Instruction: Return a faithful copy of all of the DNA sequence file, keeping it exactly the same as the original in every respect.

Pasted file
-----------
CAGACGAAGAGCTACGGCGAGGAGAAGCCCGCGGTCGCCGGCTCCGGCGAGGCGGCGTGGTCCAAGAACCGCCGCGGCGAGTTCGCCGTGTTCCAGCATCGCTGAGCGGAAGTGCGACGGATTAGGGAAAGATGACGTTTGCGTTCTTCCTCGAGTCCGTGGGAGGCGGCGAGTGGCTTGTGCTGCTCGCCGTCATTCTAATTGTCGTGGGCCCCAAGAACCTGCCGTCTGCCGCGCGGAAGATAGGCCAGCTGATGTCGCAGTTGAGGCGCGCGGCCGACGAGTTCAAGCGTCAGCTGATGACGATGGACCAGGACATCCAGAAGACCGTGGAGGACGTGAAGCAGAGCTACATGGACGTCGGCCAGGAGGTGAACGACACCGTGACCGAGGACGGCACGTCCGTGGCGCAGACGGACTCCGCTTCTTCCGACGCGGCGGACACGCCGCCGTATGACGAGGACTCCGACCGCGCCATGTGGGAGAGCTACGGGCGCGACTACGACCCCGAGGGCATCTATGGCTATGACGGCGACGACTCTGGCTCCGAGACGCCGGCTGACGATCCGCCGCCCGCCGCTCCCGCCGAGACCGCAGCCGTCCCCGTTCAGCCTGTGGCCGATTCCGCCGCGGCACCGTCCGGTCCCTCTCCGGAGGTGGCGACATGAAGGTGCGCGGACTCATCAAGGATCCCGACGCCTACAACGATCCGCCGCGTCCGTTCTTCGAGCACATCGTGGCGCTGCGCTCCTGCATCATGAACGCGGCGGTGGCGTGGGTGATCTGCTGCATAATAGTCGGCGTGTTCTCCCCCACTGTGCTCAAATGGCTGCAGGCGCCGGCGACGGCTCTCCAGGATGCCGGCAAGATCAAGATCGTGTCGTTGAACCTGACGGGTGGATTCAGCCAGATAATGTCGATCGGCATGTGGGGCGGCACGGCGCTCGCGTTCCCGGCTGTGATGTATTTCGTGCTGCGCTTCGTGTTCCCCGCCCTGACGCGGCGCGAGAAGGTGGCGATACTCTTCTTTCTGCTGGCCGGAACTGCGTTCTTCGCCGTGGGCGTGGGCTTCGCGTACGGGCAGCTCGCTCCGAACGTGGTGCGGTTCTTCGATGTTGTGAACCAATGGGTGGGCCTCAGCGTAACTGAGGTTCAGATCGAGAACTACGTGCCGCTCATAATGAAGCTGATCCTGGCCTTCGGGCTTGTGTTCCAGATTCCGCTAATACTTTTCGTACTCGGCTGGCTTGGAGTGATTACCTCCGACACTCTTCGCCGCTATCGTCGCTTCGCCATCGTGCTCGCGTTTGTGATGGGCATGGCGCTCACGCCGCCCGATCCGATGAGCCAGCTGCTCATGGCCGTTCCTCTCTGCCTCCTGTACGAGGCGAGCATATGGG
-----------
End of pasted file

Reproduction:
CAGACGAAGAGCTACGGCGAGGAGAAGCCCGCGGTCGCCGGCTCCGGCGAGGCGGCGTGGTCCAAGAACCGCCGCGGCGAGTTCGCCGTGTTCCAGCATCGCTGAGCGGAAGTGCGACGGATTAGGGAAAGATGACGTTTGCGTTCTTCCTCGAGTCCGTGGGAGGCGGCGAGTGGCTTGTGCTGCTCGCCGTCATTCTAATTGTCGTGGGCCCCAAGAACCTGCCGTCTGCCGCGCGGAAGATAGGCCAGCTGATGTCGCAGTTGAGGCGCGCGGCCGACGAGTTCAAGCGTCAGCTGATGACGATGGACCAGGACATCCAGAAGACCGTGGAGGACGTGAAGCAGAGCTACATGGACGTCGGCCAGGAGGTGAACGACACCGTGACCGAGGACGGCACGTCCGTGGCGCAGACGGACTCCGCTTCTTCCGACGCGGCGGACACGCCGCCGTATGACGAGGACTCCGACCGCGCCATGTGGGAGAGCTACGGGCGCGACTACGACCCCGAGGGCATCTATGGCTATGACGGCGACGACTCTGGCTCCGAGACGCCGGCTGACGATCCGCCGCCCGCCGCTCCCGCCGAGACCGCAGCCGTCCCCGTTCAGCCTGTGGCCGATTCCGCCGCGGCACCGTCCGGTCCCTCTCCGGAGGTGGCGACATGAAGGTGCGCGGACTCATCAAGGATCCCGACGCCTACAACGATCCGCCGCGTCCGTTCTTCGAGCACATCGTGGCGCTGCGCTCCTGCATCATGAACGCGGCGGTGGCGTGGGTGATCTGCTGCATAATAGTCGGCGTGTTCTCCCCCACTGTGCTCAAATGGCTGCAGGCGCCGGCGACGGCTCTCCAGGATGCCGGCAAGATCAAGATCGTGTCGTTGAACCTGACGGGTGGATTCAGCCAGATAATGTCGATCGGCATGTGGGGCGGCACGGCGCTCGCGTTCCCGGCTGTGATGTATTTCGTGCTGCGCTTCGTGTTCCCCGCCCTGACGCGGCGCGAGAAGGTGGCGATACTCTTCTTTCTGCTGGCCGGAACTGCGTTCTTCGCCGTGGGCGTGGGCTTCGCGTACGGGCAGCTCGCTCCGAACGTGGTGCGGTTCTTCGATGTTGTGAACCAATGGGTGGGCCTCAGCGTAACTGAGGTTCAGATCGAGAACTACGTGCCGCTCATAATGAAGCTGATCCTGGCCTTCGGGCTTGTGTTCCAGATTCCGCTAATACTTTTCGTACTCGGCTGGCTTGGAGTGATTACCTCCGACACTCTTCGCCGCTATCGTCGCTTCGCCATCGTGCTCGCGTTTGTGATGGGCATGGCGCTCACGCCGCCCGATCCGATGAGCCAGCTGCTCATGGCCGTTCCTCTCTGCCTCCTGTACGAGGCGAGCATATGGG